The WebLabs project aimed to find new ways for 10-14 year old learners to think and talk about mathematical and scientific ideas.
Project co-director Professor Richard Noss of the London Knowledge Lab, Institute of Education, University of London explains. "Great minds from Zeno to Galileo have found the concept of infinity difficult to understand," he says. "Infinity is such an abstract concept that children are assumed to be incapable of understanding it. Our hypothesis was that by using alternative representational infrastructures we could make such ideas easier to understand. And the curious child can learn some deep, interesting and different mathematics without first having mastered algebra and more advanced mathematics."
The WebLabs team constructed a system to allow the virtual representation of abstract ideas using a Web-based interface. They took an established, cartoon-type programming language, ToonTalk, which borrows heavily from the video games arena and presents a virtual world and animated characters with which to interact.
The WebLabs team tuned a number of aspects of the language to suit project needs more closely. They also developed over 50 tools, all written in ToonTalk, that allow students to test their theories without having to write complex programming.
An example of the ToonTalk enhancements they added was a way of displaying repeating decimals such as 1/3. The team needed to find a notation for the repeating portion of the number, and a way of avoiding truncation of the decimal expansion portion. "We invented the idea of shrinking digits," says Noss. "Digits are displayed in gradually decreasing size until they reach the size of a pixel. In this way, the idea that an infinite number of digits follow the decimal point is conveyed visually."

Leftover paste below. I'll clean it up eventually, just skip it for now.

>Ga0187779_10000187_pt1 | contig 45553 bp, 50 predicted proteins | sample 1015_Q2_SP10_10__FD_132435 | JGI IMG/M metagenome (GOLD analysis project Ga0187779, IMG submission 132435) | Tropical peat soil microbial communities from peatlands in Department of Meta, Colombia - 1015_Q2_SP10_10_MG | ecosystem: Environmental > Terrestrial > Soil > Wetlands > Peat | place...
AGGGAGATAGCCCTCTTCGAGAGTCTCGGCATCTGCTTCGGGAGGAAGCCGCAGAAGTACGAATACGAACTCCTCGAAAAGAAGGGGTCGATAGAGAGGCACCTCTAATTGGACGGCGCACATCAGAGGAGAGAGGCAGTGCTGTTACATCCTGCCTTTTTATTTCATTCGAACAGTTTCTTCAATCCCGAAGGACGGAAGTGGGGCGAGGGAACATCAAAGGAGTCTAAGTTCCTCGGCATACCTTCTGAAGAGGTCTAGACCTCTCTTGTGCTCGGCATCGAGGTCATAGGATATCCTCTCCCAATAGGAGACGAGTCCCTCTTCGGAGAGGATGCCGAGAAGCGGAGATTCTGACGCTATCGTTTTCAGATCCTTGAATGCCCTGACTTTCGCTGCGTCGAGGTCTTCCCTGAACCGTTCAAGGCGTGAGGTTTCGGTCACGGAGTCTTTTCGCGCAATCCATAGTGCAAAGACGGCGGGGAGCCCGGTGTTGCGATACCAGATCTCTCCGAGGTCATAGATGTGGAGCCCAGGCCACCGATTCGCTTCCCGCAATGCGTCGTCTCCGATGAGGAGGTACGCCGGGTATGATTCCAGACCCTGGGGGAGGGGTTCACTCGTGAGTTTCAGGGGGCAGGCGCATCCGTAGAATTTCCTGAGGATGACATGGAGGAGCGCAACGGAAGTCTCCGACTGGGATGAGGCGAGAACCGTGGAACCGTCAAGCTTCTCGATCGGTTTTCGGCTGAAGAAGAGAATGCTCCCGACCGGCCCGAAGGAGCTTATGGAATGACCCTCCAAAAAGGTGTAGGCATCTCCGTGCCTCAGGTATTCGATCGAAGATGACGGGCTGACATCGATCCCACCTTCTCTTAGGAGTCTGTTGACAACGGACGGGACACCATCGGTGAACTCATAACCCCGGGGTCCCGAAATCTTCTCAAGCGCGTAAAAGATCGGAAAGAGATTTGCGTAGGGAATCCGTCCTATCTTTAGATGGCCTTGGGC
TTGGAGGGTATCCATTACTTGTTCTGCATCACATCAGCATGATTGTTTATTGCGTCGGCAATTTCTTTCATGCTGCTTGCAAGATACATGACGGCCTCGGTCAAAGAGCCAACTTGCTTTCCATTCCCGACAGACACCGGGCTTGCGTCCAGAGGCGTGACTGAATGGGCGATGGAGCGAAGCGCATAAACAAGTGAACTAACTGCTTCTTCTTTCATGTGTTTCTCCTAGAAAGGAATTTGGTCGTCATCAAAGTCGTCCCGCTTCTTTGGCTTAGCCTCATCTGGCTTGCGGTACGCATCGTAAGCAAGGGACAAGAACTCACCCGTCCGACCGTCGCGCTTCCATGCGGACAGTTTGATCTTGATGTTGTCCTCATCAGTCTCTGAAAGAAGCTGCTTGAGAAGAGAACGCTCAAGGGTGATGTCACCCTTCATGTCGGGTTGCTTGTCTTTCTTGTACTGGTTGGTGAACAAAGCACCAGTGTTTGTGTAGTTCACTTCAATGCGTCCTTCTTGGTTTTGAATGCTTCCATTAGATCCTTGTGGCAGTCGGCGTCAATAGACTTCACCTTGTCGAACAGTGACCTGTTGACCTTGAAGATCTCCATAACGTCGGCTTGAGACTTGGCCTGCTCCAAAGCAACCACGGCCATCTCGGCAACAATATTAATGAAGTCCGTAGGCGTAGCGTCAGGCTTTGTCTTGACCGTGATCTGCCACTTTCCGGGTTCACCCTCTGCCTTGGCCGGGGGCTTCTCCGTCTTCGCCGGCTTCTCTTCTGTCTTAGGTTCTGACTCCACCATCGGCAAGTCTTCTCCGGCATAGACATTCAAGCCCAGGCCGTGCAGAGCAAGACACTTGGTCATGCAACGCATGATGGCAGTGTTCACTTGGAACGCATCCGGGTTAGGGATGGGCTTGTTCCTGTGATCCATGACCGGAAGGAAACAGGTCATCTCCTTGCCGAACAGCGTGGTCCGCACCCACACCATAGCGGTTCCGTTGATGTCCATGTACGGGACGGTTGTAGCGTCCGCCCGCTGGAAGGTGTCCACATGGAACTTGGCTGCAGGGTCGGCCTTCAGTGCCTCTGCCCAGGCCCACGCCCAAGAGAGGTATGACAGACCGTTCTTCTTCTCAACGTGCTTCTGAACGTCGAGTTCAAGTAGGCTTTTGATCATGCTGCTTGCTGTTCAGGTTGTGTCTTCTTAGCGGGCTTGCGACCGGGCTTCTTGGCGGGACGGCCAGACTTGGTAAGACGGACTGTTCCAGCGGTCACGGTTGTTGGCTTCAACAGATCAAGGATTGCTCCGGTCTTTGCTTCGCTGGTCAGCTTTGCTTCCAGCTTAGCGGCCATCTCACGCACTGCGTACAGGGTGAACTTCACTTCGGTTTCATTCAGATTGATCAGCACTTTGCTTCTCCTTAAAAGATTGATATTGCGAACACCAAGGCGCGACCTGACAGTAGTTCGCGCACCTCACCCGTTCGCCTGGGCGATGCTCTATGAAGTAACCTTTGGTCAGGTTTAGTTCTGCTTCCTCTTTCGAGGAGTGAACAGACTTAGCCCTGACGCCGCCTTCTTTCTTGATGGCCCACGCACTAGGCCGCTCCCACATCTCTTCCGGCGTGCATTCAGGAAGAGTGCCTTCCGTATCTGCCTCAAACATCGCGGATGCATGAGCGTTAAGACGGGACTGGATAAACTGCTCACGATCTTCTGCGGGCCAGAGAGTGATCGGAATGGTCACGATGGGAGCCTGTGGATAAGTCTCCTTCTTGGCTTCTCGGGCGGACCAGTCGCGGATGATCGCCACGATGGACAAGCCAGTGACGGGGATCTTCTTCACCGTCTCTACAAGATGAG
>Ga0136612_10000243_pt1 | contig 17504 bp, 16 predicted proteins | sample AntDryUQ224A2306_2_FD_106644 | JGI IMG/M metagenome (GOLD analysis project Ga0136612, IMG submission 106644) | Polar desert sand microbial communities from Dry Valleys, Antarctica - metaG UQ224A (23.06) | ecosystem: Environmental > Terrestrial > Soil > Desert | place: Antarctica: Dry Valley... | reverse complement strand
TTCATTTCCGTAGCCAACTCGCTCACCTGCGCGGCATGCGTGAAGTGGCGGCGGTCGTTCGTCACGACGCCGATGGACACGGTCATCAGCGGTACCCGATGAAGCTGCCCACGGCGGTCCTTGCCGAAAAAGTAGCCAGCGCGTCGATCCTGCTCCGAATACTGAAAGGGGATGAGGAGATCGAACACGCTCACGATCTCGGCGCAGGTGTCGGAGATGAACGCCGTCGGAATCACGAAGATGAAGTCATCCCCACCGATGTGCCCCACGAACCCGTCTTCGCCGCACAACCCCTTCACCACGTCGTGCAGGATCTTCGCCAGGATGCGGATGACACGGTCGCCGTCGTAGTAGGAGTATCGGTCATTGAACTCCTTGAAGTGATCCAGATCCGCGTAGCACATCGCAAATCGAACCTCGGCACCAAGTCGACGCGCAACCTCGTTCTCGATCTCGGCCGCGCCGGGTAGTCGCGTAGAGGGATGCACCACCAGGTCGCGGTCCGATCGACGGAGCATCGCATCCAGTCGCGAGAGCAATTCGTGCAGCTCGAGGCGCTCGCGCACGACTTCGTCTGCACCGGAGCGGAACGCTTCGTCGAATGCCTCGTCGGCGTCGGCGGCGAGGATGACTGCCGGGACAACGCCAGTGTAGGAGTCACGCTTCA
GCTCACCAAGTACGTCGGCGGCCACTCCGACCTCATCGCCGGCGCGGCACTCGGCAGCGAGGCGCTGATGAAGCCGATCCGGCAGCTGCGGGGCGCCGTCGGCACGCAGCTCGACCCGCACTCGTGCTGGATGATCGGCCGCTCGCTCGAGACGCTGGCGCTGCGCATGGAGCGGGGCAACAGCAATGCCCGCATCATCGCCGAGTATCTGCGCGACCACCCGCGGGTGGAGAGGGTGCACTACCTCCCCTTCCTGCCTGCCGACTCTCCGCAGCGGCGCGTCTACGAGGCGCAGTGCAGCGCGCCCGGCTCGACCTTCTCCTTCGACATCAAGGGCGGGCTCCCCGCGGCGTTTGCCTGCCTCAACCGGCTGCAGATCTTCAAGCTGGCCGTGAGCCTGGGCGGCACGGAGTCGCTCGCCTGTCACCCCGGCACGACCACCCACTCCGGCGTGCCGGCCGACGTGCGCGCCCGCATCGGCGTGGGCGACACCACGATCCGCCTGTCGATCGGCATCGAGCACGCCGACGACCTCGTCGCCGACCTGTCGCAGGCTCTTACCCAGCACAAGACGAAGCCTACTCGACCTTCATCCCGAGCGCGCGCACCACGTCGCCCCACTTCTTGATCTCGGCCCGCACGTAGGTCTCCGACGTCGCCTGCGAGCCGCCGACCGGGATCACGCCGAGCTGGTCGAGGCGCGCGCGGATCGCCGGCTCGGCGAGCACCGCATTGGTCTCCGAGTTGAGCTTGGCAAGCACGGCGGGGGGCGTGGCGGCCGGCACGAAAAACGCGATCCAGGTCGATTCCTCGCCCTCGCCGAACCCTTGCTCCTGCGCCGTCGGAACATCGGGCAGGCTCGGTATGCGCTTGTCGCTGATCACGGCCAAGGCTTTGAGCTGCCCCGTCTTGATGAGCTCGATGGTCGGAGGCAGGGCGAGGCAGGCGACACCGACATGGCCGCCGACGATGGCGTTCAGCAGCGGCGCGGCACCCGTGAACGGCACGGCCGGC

The team also found a way to move data generated within ToonTalk into standard external tools, such as Excel, for further analysis or graphing. With a few mouse clicks the student can record the data to the Windows clipboard in a format that can be directly pasted into Excel.
To facilitate online cooperation between different groups of students, the team designed a Web-based collaboration system called WebReports, which allows students to share working models of their ideas. WebReports can include formatted text, comments and multi-media objects, and most importantly – ToonTalk models.
These ToonTalk models are embedded in the reports as images which link to the actual code object. When a ToonTalk model is clicked, it automatically opens in a student's own ToonTalk environment – which can be another classroom in another country. The student can manipulate the model, modify it and respond with comments that may include his/her own model. Project co-director Professor Celia Hoyles, also of the London Knowledge Lab, suggests: "This last point is crucial – rather than simply commenting on another's ideas, the student can rebuild the other student's attempts to model a given task or object."
WebLabs has brought to the fore the crucial importance of good design in tools and activities when examining how teachers and students can benefit from ICTs. "With these sorts of innovative projects the ideas continue to grow as technology changes. You just have to ensure you have the researchers and teachers who will 'spread the core message," says Hoyles.
Source: Eurekalert & othersLast reviewed: By John M. Grohol, Psy.D. on 21 Feb 2009
Published on PsychCentral.com. All rights reserved.
Excess on occasion is exhilirating. It prevents moderation from acquiring the deadening effect of a habit.
-- William Somerset Maugham